Also important is real-time location systems (RTLS) data on the number and location of employees and visitors on site. 39% of respondents said their organizations have this capability, and 34% said they know the number of people but not their location. Only 21% monitored neither the number nor the location.

According to survey participants, the most common way to monitor occupancy data is their access control systems. With this type of occupancy monitoring solution, it is easier to assess office space needs and decide how best to transition to a hybrid working model, ensuring desk space is available when needed.

42% of respondents said they use their access control systems to understand staff occupancy and 34% to understand visitor occupancy. Time tracking is another application for these systems, with 24% of respondents using them for employees and 15% for visitors.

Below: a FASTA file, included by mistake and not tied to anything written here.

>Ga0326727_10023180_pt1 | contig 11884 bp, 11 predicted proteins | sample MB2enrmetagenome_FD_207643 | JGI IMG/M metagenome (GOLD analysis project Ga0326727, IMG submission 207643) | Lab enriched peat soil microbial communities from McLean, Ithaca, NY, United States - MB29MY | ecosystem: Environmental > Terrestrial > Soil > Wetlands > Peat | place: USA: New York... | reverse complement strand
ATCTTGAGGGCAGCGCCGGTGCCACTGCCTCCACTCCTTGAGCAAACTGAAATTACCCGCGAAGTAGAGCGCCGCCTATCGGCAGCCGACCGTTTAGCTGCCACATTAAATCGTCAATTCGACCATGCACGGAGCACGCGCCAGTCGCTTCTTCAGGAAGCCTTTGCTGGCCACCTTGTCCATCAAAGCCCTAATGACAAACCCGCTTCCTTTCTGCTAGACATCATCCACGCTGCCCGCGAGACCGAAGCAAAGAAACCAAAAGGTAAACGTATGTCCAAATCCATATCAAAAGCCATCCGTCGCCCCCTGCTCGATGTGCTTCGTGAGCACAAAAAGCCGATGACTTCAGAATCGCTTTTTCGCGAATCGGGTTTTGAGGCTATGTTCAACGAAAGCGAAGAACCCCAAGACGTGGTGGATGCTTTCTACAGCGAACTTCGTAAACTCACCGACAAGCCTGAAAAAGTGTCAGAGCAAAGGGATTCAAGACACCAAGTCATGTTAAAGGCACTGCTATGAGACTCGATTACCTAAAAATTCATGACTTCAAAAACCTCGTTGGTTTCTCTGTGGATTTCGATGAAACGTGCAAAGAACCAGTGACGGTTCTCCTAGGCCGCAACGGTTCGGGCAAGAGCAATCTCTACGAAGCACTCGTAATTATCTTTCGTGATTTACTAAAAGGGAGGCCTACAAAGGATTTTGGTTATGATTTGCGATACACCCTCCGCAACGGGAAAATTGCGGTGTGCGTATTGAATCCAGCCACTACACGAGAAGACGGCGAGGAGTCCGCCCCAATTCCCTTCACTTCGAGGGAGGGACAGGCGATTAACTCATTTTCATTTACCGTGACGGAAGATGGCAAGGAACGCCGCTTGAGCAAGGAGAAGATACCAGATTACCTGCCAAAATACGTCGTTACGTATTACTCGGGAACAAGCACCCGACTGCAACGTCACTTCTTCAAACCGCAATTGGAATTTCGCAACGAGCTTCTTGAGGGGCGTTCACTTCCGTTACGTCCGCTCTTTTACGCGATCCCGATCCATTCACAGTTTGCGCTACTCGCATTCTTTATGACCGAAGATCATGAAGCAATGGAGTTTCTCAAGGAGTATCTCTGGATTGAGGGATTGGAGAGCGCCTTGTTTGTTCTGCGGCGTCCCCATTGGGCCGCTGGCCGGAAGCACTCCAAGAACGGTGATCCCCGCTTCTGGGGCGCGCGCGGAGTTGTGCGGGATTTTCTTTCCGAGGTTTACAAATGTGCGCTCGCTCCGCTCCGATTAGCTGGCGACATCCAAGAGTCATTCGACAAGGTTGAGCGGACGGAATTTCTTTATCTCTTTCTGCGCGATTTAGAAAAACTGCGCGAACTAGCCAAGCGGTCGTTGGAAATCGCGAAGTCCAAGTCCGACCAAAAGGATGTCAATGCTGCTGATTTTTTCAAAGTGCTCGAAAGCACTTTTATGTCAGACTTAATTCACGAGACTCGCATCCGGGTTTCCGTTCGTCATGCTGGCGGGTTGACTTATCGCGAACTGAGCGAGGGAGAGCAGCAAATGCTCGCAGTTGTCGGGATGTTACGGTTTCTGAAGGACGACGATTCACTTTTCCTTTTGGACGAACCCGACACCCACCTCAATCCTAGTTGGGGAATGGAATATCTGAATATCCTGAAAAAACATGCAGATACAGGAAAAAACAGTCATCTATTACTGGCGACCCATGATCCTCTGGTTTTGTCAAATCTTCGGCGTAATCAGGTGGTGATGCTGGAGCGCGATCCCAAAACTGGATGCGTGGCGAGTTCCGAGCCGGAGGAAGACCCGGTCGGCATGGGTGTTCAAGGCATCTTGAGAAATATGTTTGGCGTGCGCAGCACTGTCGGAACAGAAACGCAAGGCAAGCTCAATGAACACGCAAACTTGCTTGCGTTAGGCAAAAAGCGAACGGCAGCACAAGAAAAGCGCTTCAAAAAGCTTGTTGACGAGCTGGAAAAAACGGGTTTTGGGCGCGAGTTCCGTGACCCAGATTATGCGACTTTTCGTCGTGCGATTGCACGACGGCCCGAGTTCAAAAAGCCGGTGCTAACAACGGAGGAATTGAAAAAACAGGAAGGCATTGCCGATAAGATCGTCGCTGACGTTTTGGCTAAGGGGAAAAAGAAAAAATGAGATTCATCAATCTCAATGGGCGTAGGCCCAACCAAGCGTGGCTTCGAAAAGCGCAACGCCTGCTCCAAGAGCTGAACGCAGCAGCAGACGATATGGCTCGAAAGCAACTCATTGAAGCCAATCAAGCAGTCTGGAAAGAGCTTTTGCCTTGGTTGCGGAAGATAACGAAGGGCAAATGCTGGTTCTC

The pandemic has changed daily life in more ways than most people could have imagined, especially in the workplace. One change is that access control system users now expect much more from their solutions than they did before 2020, including the ability to monitor occupancy data so they can improve organizational efficiencies and make better decisions about facility utilization.

The pandemic has also triggered new requirements, such as B. Monitoring and managing hygiene and safety measures, reducing physical touchpoints, and enabling the transition to remote and hybrid working models for millions of people. Various mobile technologies were key to these new opportunities, and as users embraced them, it quickly became clear that their benefits would extend far beyond the pandemic.

Not only have they improved health and safety management, but they have also increased safety and comfort, increased building efficiency and created a significantly better and more enjoyable workplace experience.


Luc Merredew is director of product marketing at HID Global.